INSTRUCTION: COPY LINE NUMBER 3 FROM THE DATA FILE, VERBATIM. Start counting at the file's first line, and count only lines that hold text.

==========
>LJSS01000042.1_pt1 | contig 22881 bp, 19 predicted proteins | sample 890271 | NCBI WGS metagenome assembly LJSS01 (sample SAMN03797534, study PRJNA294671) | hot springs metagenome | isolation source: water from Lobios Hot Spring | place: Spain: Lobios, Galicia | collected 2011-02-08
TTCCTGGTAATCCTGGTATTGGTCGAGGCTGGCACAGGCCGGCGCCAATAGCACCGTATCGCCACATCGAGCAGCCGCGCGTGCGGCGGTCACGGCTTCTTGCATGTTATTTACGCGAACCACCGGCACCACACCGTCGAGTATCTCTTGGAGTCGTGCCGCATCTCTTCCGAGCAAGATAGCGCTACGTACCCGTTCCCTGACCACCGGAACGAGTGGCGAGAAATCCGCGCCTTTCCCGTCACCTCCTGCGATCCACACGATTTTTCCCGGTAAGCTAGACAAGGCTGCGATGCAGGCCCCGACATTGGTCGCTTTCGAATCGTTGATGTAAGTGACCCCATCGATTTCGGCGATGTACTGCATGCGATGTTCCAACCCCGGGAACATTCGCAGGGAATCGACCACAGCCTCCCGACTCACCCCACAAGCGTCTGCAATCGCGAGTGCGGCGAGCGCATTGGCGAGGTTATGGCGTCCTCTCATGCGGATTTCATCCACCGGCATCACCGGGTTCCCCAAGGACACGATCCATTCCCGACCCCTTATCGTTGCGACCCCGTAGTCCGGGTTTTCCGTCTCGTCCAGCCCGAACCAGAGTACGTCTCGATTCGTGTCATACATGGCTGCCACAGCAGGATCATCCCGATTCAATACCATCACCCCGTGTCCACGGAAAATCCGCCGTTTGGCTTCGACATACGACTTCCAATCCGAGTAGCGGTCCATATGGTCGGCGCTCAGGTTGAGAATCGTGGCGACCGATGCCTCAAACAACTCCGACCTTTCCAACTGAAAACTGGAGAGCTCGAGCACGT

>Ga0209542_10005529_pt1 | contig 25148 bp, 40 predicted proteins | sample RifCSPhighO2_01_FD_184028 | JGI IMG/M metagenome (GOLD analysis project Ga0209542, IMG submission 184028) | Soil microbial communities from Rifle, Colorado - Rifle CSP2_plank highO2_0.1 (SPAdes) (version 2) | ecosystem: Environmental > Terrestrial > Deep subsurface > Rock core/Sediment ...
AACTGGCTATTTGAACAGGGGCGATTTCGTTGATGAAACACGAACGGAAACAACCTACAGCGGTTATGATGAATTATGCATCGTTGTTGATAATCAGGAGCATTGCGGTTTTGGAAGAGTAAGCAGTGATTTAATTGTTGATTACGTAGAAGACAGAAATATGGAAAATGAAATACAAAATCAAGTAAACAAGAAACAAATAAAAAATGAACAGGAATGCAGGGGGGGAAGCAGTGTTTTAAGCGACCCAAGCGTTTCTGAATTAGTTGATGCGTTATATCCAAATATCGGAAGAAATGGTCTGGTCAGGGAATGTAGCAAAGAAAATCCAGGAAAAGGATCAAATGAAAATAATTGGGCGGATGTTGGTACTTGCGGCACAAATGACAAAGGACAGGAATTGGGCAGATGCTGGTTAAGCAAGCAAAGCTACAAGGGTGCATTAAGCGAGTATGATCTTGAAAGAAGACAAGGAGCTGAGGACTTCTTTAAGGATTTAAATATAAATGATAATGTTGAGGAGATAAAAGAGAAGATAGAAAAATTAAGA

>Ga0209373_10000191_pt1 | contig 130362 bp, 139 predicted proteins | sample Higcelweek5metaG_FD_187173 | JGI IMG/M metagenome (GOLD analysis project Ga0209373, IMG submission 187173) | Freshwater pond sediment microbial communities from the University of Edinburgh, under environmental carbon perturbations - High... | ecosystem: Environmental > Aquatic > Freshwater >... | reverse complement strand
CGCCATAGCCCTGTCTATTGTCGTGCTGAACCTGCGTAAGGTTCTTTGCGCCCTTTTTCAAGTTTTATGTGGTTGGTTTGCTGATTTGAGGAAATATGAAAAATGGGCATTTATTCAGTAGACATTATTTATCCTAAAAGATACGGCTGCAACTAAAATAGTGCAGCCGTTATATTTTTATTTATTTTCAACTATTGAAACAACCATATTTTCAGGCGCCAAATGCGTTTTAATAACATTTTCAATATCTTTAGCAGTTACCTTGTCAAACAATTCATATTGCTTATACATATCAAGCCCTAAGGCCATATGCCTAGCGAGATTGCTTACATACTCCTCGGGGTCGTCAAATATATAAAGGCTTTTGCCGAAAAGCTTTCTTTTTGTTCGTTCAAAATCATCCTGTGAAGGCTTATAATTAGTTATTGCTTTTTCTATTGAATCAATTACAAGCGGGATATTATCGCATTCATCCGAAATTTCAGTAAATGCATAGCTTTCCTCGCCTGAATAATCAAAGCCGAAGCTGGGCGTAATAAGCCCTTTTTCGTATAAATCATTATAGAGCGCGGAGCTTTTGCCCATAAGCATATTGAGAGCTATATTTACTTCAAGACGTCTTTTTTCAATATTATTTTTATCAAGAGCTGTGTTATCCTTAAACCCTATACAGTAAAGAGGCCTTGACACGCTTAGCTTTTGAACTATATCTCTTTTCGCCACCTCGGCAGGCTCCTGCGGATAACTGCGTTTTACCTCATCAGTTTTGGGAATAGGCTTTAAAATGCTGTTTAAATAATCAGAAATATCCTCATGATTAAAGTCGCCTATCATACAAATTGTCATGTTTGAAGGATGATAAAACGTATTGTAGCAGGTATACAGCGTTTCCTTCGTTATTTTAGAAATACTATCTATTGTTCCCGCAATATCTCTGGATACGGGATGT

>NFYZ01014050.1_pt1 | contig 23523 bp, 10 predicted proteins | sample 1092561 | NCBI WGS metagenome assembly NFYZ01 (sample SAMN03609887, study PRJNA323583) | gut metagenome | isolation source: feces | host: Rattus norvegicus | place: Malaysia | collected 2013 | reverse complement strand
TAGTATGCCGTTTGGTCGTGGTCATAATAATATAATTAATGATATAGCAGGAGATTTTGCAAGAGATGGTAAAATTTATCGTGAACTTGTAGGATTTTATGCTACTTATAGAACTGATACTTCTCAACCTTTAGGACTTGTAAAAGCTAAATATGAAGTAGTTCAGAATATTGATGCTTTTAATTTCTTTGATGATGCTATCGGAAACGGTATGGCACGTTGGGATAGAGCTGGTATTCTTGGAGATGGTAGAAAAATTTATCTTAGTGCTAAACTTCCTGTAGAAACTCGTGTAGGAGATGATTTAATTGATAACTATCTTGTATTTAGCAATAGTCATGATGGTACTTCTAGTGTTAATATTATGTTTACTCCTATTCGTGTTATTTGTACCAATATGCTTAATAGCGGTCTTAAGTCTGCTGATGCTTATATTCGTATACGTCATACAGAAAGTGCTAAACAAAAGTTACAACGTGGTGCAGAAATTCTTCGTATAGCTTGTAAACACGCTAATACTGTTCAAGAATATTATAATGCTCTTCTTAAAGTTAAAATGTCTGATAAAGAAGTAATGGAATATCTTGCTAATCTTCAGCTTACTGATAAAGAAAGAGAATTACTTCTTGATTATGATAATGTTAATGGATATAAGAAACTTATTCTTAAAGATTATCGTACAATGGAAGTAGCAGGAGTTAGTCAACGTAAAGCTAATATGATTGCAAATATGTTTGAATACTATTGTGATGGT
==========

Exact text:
>Ga0209542_10005529_pt1 | contig 25148 bp, 40 predicted proteins | sample RifCSPhighO2_01_FD_184028 | JGI IMG/M metagenome (GOLD analysis project Ga0209542, IMG submission 184028) | Soil microbial communities from Rifle, Colorado - Rifle CSP2_plank highO2_0.1 (SPAdes) (version 2) | ecosystem: Environmental > Terrestrial > Deep subsurface > Rock core/Sediment ...